Leeds pathology boss resigns over Australian cancer tests fiasco

Ken Barr
Ken Barr
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A LEEDS hospital boss has resigned after being heavily criticised over a scandal involving bungled cancer tests in his previous job in Australia.

Ken Barr, general manager for pathology at Leeds Teaching Hospitals NHS Trust, was sacked from a similar role in South Australia when the prostate cancer testing blunder affecting 52 men came to light.

Ex SA Pathology Chief Ken Barr before flying out to the UK. Picture Dylan Coker

Ex SA Pathology Chief Ken Barr before flying out to the UK. Picture Dylan Coker

Now he has resigned from his position in Leeds following publication of a report vilifying the management of his former organisation SA Pathology.

Leeds hospital chiefs said Mr Barr had told them about the issue but had expected to be cleared of blame by the report, so he was offered a six-month contract which began earlier this month.

He previously worked as executive director of Adelaide-based SA Pathology, which provides pathology services for South Australia.

Earlier this year, it was revealed that some men in the state had received false positive results because of an issue with prostate-specific antigen (PSA) testing kits used by SA Pathology between November 2015 and March this year.

At the time of the interview Mr Barr was open and frank with the panel that his contract as Executive Director for SA Pathology had ended three months earlier than planned.

leeds Teaching Hospitals statement

That meant 52 men who had previously had prostate cancer received inaccurate test results, including one who underwent unnecessary radiation treatment.

It was announced in April that Mr Barr had been sacked and an independent investigation was ordered.

An SA Health spokeswoman told the Yorkshire Evening Post: “Mr Barr’s employment at SA Health was terminated for failing to advise of the systemic problem of PSA testing at SA Pathology and failing to respond in a reasonable way to the incident.”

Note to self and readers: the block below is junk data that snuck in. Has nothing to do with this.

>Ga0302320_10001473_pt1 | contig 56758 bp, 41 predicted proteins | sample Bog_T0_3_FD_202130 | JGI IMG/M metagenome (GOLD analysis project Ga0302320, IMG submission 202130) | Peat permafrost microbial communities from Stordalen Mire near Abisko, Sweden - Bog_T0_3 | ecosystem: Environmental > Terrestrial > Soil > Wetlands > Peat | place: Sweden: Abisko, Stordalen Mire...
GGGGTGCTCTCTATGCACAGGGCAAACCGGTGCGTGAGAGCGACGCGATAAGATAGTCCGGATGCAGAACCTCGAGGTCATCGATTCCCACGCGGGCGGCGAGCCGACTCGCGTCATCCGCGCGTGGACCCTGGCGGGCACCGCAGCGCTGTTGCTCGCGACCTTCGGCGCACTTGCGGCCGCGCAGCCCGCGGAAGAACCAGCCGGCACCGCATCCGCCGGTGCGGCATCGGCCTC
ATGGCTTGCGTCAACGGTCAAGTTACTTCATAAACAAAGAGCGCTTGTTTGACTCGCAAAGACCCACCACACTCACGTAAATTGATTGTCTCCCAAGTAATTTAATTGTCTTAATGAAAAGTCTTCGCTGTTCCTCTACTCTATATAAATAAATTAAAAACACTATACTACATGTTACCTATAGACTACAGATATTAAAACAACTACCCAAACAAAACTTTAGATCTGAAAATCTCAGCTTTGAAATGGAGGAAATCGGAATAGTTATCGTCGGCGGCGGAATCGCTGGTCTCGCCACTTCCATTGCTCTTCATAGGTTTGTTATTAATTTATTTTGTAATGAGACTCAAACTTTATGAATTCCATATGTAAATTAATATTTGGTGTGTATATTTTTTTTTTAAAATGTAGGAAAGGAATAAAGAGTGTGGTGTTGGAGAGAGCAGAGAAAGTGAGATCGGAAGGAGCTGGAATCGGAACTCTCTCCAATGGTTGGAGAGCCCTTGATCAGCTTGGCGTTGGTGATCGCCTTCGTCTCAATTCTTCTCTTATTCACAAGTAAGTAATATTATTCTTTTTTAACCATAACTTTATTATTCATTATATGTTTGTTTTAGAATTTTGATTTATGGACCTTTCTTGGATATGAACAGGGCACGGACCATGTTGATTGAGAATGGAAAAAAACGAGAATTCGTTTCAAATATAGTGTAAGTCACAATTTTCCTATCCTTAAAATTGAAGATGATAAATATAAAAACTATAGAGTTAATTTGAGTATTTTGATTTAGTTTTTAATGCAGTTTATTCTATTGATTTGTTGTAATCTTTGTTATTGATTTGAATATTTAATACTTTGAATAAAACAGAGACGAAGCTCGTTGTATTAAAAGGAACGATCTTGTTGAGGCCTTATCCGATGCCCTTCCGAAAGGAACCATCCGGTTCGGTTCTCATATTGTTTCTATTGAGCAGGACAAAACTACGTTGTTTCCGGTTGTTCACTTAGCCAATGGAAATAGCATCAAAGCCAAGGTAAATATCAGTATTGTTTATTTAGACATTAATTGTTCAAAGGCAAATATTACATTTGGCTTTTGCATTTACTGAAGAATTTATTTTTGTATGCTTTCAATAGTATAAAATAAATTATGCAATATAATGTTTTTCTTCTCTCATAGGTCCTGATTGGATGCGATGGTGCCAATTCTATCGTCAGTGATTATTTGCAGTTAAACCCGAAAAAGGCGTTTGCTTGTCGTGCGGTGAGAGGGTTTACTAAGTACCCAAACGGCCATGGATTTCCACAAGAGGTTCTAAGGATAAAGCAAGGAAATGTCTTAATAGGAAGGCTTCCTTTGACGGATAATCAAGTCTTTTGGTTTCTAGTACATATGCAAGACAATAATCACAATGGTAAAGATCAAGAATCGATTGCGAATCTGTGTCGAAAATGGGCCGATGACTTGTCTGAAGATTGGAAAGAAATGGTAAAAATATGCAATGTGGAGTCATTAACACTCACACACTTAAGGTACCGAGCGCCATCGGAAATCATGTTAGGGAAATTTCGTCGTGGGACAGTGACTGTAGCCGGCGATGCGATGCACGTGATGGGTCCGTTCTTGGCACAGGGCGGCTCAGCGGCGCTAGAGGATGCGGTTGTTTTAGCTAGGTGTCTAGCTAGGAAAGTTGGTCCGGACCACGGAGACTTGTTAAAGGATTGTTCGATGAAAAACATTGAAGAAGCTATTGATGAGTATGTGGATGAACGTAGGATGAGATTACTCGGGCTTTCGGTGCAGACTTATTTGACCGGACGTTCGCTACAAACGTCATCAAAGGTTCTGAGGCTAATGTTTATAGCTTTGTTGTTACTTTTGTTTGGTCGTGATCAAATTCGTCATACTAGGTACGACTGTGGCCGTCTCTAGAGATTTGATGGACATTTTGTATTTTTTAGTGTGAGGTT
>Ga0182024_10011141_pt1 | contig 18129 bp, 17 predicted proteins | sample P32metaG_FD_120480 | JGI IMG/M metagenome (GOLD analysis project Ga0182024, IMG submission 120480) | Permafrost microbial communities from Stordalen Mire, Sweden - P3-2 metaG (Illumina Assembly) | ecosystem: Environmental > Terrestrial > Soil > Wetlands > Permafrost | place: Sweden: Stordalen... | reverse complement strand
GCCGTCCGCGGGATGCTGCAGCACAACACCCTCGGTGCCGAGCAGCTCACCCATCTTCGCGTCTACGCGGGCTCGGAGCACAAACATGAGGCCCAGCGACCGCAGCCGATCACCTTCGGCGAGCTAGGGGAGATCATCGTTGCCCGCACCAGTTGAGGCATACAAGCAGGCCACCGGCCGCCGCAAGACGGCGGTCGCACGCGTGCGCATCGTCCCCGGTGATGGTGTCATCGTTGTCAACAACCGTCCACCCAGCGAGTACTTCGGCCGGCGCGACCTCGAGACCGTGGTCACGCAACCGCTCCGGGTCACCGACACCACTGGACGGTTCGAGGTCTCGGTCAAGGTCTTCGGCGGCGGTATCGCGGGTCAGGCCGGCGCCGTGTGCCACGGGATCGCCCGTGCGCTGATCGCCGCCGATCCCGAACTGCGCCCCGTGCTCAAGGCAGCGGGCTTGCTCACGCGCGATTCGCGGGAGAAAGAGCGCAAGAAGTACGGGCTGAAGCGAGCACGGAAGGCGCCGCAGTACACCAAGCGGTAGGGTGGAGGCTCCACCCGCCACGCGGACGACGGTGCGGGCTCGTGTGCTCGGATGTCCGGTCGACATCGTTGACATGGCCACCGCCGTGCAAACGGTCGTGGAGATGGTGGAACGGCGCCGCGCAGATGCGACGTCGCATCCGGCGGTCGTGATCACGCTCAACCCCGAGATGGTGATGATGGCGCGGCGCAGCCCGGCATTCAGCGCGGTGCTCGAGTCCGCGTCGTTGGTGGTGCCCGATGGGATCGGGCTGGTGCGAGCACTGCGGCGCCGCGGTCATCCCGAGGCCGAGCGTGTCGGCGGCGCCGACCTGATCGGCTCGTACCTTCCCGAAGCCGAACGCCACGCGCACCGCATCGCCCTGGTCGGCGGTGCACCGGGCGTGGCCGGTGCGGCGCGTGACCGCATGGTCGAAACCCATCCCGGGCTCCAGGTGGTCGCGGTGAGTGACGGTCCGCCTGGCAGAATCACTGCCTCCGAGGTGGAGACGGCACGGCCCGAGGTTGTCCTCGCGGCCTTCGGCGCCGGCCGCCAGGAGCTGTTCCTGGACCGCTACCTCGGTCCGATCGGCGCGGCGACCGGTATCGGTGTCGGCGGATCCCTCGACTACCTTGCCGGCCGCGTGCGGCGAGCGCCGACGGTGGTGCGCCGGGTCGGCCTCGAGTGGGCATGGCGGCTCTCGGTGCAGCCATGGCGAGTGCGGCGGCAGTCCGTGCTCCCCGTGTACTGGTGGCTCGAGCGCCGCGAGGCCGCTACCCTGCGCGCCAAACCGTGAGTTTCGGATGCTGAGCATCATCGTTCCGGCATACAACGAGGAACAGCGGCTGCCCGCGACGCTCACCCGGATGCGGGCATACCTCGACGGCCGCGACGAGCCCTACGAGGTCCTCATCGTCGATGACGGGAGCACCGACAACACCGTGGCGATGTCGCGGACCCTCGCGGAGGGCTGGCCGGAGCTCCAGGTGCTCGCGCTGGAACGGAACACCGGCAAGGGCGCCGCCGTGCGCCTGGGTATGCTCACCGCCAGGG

The spokeswoman said he also “failed to appropriately manage other serious issues” including the installation of covert cameras to monitor staff at SA Pathology last year.

Following his dismissal, Mr Barr spoke out, saying he had been made a scapegoat and “sacked as a warning to everyone else”.

On August 1, a review into the cancer testing error by the Australian Commission on Safety and Quality in Healthcare found significant flaws at SA Pathology under Mr Barr and said management, governance and accountability were “seriously deficient”.

South Australia Health Minister Jack Snelling said at the time: “It clearly shows these errors should have been detected long before they were and that when they were identified the response or lack of, by Mr Barr was incompetent and didn’t address the wellbeing of the innocent patients caught up in this.”

After the YEP asked Leeds Teaching Hospitals about Mr Barr’s appointment, it was announced he had resigned.

In a statement, which was agreed with Mr Barr, Dr Sally Lane, clinical director for pathology, said: “Mr Barr was interviewed in April 2016 for a post as general manager starting in August.

“He provided good references showing he was qualified to undertake the role here in Leeds and was the preferred candidate at a competitive interview.

“At the time of the interview Mr Barr was open and frank with the panel that his contract as Executive Director for SA Pathology had ended three months earlier than planned.

“He explained that an investigation was underway about how failures in reported PSA (prostate-specific antigen) test results had been handled by SA Pathology, but he expected this would exonerate his actions. On that basis the Trust offered him a six-month contract pending the publication of the report.

“The Australian Commission on Safety and Quality in Healthcare report on this matter has now been published and includes some criticism of SA Pathology’s governance and management.

“While Mr Barr is concerned there are inaccuracies in the report which may be open to challenge due to lack of supporting evidence, he has concluded that in the light of this criticism and in order to avoid any risk of damage to the reputation of Leeds Teaching Hospitals he should not continue his six-month contract as general manager for Pathology.

“He has therefore offered his resignation with immediate effect and this has been accepted by the trust.”

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